Tag Archives: privacy

2017 New Year’s Privacy Resolution: Road to Compliance with the New European Privacy Framework

Year 2017 already brought to us some exciting change. The beginning of the year is also the perfect time for appraisals of the past and resolutions for the near future. Whether we see it as a welcome enhancement of personal data rights or simply as another burdensome European set of requirements, 2016 delivered the new European General Data Protection Regulation (Regulation EU 2016/679, “GDPR”). Already 233 days passed since GDPR entered into force and 498 days are left until the new Regulation will start to apply on May 25, 2018. Roughly, one third of the time given to comply with the new regulatory framework has already gone by. Then, perhaps, the beginning of 2017 can be a good chance to ask ourselves what has already been done in the first 233 days and what still needs to be done in the future 498 days in order not to miss May 2018’s deadline.

The GDPR imposes a much more burdensome level of compliance requirements to companies acting as data controllers and data processors.

Some of them require the assessment and preparation of organizational and implementing measures that need to be put in place well in advance of May 2018.

  • Data controllers and data processors must appoint a data protection officer (“DPO”). The controller and the processor shall ensure that the DPO is involved, properly and in a timely manner, in all issues which relate to the protection of personal data. The controller and processor shall support the DPO in performing his/her tasks by providing resources necessary to carry out those tasks and access to personal data and processing operations, and to maintain his/her expert knowledge. The controller and processor shall also ensure that the DPO does not receive any instructions regarding the exercise of those tasks. Furthermore, the DPO shall not be dismissed or penalized by the controller or the processor for performing his tasks and shall directly report to the highest management level of the controller or the processor.
  • Data protection by design and by default will have to be implemented. The data controller: (i) both at the time of the determination of the means for processing and at the time of the processing itself, must “implement appropriate technical and organizational measures, such as pseudonymisation, which are designed to implement data-protection principles, such as data minimization, in an effective manner and to integrate the necessary safeguards into the processing in order to meet the requirements of [the GDPR] and protect the rights of data subjects” and (ii) “to implement appropriate technical and organizational measures for ensuring that, by default, only personal data which are necessary for each specific purpose of the processing are processed”.
  • A data protection impact assessment must be carried out. Such impact assessment must contain: a systematic description of the envisaged processing operations and the purposes of the processing, including, where applicable, the legitimate interest pursued by the controller; an assessment of the necessity and proportionality of the processing operations in relation to the purposes; an assessment of the risks to the rights and freedoms of data subjects; the measures envisaged to address the risks, including safeguards, security measures and mechanisms to ensure the protection of personal data and to demonstrate compliance with GDPR.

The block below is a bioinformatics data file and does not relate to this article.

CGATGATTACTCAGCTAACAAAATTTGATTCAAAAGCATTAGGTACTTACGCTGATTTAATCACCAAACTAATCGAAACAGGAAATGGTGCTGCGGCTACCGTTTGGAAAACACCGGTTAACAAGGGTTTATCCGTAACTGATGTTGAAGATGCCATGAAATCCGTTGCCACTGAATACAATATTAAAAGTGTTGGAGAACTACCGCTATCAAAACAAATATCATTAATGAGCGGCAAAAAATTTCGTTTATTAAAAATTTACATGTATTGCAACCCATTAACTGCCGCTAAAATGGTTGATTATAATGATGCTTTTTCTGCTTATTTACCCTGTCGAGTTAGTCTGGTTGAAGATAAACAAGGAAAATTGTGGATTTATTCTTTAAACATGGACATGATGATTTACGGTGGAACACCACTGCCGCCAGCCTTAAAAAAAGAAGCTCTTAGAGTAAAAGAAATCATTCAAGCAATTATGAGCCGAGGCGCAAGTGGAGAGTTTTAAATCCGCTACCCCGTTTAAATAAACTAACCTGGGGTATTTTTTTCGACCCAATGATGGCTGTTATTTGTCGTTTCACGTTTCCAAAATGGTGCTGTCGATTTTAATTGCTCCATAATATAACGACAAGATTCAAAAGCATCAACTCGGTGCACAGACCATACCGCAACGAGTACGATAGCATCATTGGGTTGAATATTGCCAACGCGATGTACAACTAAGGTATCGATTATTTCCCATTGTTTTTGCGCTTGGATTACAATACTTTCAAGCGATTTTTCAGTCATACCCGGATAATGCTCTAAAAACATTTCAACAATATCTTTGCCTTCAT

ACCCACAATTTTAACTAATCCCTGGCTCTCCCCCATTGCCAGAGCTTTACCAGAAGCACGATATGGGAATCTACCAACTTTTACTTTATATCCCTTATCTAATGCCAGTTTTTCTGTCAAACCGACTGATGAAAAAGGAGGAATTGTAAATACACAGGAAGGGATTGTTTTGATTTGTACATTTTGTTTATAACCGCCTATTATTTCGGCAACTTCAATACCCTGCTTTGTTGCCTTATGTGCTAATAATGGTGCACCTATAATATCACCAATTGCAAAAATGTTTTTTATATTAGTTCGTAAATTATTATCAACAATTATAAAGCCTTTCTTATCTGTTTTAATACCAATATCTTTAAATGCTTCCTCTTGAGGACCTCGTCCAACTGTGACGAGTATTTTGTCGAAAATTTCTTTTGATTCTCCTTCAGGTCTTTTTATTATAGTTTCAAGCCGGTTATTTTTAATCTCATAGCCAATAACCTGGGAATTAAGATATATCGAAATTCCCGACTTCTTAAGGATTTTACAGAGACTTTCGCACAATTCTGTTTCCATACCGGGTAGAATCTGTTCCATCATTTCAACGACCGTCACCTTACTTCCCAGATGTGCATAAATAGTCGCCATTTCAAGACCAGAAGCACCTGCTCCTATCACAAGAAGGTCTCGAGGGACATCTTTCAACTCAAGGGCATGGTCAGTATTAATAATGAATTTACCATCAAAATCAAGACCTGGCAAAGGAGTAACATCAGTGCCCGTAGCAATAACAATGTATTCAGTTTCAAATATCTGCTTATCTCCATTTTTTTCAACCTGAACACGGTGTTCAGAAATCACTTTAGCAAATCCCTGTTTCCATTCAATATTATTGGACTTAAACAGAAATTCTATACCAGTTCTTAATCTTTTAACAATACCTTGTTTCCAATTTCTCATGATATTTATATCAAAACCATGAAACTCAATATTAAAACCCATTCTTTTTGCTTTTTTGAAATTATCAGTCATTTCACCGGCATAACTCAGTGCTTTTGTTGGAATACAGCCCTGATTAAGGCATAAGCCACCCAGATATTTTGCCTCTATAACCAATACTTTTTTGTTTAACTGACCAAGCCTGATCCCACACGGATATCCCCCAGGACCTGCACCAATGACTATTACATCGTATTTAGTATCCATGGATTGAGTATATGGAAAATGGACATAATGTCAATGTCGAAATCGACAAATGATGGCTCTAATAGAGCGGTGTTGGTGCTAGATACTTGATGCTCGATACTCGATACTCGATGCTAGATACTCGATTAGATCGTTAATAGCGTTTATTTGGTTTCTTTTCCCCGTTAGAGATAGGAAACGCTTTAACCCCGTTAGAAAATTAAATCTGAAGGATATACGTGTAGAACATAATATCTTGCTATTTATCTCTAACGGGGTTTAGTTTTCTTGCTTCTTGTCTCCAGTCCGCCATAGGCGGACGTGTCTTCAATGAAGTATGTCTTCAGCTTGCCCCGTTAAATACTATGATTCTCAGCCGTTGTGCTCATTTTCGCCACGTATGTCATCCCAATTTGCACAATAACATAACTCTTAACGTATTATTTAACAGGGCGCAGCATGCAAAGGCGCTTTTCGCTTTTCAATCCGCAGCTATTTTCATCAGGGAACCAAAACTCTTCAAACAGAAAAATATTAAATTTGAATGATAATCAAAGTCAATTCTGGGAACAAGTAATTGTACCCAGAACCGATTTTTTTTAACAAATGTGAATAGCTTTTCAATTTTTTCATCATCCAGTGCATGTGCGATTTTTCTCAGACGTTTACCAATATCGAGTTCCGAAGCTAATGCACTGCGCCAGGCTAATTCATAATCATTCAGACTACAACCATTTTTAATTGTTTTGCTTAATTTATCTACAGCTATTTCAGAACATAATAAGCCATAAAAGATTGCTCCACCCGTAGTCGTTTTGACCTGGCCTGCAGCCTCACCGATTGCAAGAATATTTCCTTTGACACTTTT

• Data controllers must guarantee the effectiveness of the data subject’s right to be forgotten and right to portability. This requires an assessment of the adequacy of the technical and organizational instruments currently available and, possibly, their improvement. More specifically, data controllers must be able to fulfill: (i) in relation to the right to be forgotten, their obligation to “take reasonable steps, including technical measures, to inform controllers which are processing the personal data that the data subject has requested the erasure by such controllers of any links to, or copy or replication of, those personal data”; (ii) as regards to the right to portability, their obligation to allow the data subjects to effectively exercise their right to “receive the personal data concerning him or her, which he or she has provided to a controller, in a structured, commonly used and machine-readable format and have the right to transmit those data to another controller”.
  • Data controllers shall notify personal data breaches to the relevant supervisory authority without undue delay and, where feasible, not later than 72 hours after having become aware of it. This imposes on controllers the preparation of appropriate notification forms, as well as organizational measures to guarantee adequate resources to complete such task.
  • The mandatory content of the written contract between the data controller and the data processor requires a revision of all such contracts. They shall include, inter alia, the obligations of the processor to: process the personal data only on documented instructions from the controller, including with regard to transfers of personal data to a third country or an international organization; ensure that persons authorized to process the personal data have committed themselves to confidentiality or are under an appropriate statutory obligation of confidentiality; delete or return all the personal data to the controller after the end of the provision of services relating to processing, including copies; make available to the controller all information necessary to demonstrate compliance with the obligations under GDPR; allow for and contribute to audits, including inspections, conducted by the controller or another auditor mandated by the controller.